The groom beamed as his bride joined him in front of some tombstones and a propped-up coffin.
Dong! Dong! Dong!
At the sound, the casket creaked open and Dracula stepped out. Played by manager Brian Mills, he wore a black top hat and brandished a chalice of faux blood. The couple's dozen guests sat wide-eyed as he led Seidel and Lubitz through their "I do's."
"The rings you're about to exchange are like a vampire's life - eternal," Dracula said.
Seidel swallowed a laugh.
As she and Lubitz swapped rings and wedding-day promises, however, she started to choke up.
"Keep breathing," Dracula said. "You're doing great."
Together, the couple lighted a white candle. Then Dracula summoned the vampires. The black-sheathed aerialists emerged from the chapel's shadows and hooked themselves to a rope-and-pulley system. They spun with the flash and speed of a disco ball - to Def Leppard's "Love Bites."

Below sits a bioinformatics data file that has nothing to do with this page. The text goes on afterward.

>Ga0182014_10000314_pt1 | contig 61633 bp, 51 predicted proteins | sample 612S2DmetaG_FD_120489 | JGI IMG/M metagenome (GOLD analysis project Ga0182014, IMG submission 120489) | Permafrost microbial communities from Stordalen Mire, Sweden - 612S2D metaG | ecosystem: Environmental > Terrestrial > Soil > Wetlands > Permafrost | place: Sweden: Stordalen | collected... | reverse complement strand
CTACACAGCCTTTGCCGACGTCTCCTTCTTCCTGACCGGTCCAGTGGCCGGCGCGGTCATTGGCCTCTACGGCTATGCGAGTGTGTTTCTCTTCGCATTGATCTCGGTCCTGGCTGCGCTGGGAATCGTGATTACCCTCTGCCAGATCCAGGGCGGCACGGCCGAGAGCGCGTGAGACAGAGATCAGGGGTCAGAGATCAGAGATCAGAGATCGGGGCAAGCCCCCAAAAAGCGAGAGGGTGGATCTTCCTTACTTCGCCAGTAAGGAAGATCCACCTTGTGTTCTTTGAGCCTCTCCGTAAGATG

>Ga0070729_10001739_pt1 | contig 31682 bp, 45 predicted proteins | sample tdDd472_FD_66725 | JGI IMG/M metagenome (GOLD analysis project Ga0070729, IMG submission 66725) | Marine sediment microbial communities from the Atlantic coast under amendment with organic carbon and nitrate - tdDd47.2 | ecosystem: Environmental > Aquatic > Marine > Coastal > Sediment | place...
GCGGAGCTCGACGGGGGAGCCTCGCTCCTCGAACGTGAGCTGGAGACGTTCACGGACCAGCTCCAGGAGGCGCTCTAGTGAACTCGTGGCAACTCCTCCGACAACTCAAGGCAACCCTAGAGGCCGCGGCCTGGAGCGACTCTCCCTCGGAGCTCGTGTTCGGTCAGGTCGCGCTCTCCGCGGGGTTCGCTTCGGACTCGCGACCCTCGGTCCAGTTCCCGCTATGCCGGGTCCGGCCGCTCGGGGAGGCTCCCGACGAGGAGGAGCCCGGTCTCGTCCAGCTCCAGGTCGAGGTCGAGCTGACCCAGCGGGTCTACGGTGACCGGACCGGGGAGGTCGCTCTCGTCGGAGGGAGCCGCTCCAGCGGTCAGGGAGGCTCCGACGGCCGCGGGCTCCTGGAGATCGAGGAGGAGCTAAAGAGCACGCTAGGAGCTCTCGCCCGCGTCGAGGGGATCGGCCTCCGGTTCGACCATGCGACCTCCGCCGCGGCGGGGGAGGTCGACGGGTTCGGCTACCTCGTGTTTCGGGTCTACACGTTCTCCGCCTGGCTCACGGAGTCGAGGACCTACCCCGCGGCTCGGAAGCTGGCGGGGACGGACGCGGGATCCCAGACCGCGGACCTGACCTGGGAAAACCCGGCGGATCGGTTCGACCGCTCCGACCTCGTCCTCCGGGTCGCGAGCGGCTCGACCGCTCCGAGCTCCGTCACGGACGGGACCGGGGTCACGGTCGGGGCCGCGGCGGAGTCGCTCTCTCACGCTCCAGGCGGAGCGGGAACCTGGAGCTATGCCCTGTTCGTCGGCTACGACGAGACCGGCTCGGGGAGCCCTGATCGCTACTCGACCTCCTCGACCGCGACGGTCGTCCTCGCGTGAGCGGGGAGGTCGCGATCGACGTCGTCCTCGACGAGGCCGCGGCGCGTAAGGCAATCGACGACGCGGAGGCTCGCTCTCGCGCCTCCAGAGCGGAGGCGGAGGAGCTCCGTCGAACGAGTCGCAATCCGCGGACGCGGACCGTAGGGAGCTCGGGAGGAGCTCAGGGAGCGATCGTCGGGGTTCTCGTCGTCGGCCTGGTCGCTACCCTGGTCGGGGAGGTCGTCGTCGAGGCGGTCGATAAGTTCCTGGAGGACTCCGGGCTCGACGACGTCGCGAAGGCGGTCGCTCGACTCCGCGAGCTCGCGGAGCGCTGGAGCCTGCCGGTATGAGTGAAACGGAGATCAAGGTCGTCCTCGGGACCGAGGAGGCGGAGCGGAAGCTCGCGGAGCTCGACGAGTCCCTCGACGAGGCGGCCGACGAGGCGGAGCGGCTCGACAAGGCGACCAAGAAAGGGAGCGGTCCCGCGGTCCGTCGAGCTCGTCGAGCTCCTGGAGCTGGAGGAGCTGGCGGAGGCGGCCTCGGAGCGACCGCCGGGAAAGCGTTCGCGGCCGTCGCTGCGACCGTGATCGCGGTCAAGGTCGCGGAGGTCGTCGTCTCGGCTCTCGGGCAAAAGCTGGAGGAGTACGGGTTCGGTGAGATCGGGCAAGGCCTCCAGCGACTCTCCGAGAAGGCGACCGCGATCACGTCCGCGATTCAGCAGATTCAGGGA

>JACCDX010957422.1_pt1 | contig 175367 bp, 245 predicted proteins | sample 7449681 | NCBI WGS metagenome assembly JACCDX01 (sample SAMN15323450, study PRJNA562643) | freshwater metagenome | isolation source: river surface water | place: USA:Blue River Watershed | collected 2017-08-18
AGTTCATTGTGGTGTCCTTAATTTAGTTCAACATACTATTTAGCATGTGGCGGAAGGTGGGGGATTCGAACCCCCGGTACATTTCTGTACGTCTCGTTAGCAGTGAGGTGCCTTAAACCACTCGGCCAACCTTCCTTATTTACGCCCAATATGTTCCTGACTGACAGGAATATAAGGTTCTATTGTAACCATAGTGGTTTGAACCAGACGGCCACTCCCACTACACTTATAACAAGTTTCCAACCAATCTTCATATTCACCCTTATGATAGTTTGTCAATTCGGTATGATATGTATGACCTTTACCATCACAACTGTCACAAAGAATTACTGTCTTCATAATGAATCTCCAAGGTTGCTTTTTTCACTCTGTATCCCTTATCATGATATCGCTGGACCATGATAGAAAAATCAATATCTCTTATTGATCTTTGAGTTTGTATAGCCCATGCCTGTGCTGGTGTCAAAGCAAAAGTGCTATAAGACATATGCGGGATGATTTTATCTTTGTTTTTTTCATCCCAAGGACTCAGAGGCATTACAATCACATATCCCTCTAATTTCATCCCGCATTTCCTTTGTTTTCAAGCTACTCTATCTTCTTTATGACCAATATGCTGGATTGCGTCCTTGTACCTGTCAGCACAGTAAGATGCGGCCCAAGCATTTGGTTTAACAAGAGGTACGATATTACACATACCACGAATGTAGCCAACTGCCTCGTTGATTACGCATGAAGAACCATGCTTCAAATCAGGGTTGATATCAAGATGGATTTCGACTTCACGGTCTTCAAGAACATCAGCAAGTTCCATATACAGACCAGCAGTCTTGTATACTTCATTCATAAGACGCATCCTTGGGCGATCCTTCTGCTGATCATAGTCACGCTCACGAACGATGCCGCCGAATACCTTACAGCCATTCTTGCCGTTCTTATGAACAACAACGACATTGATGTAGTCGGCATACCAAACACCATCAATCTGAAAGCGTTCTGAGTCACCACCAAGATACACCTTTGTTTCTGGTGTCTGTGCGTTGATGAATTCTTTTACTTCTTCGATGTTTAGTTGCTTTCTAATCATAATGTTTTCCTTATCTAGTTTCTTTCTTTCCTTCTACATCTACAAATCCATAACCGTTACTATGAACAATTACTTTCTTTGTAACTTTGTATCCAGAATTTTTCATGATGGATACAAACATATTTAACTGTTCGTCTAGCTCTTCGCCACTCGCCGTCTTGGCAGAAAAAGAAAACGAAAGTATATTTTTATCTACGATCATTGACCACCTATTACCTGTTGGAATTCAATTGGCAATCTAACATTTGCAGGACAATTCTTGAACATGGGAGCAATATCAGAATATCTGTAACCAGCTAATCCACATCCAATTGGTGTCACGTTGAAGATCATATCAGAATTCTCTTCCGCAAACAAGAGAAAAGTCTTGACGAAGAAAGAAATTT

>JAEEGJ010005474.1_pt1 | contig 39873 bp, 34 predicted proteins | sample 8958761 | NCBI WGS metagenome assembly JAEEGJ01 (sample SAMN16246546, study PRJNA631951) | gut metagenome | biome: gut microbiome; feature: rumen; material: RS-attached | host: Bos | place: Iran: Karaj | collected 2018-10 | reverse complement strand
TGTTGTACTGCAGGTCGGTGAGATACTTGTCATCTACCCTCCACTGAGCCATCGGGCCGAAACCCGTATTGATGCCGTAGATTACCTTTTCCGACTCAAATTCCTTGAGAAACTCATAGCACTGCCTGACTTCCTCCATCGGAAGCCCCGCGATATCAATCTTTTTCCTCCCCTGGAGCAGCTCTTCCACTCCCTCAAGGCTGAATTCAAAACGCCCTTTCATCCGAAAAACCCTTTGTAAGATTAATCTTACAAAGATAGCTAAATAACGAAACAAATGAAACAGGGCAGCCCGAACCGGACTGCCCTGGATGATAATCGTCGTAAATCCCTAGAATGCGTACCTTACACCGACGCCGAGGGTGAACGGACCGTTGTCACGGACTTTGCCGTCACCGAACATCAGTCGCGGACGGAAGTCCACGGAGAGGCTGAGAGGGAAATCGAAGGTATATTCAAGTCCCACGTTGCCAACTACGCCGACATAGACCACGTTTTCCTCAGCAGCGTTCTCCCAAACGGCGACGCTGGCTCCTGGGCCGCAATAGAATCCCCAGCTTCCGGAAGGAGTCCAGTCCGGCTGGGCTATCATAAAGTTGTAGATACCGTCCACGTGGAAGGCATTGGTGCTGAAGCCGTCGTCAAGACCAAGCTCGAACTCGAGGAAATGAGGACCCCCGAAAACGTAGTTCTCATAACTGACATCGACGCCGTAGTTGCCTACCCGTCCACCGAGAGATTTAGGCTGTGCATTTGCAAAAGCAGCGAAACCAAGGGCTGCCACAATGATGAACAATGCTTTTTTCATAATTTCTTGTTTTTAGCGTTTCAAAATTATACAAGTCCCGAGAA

The guests applauded. Dracula made Seidel and Lubitz vow to not be "a pain in the neck." Everyone laughed.
Then the newly married couple walked back down the aisle to the soundtrack from "Halloween."
(c)2011 the Los Angeles Times
Visit the Los Angeles Times at www.latimes.com
Distributed by MCT Information Services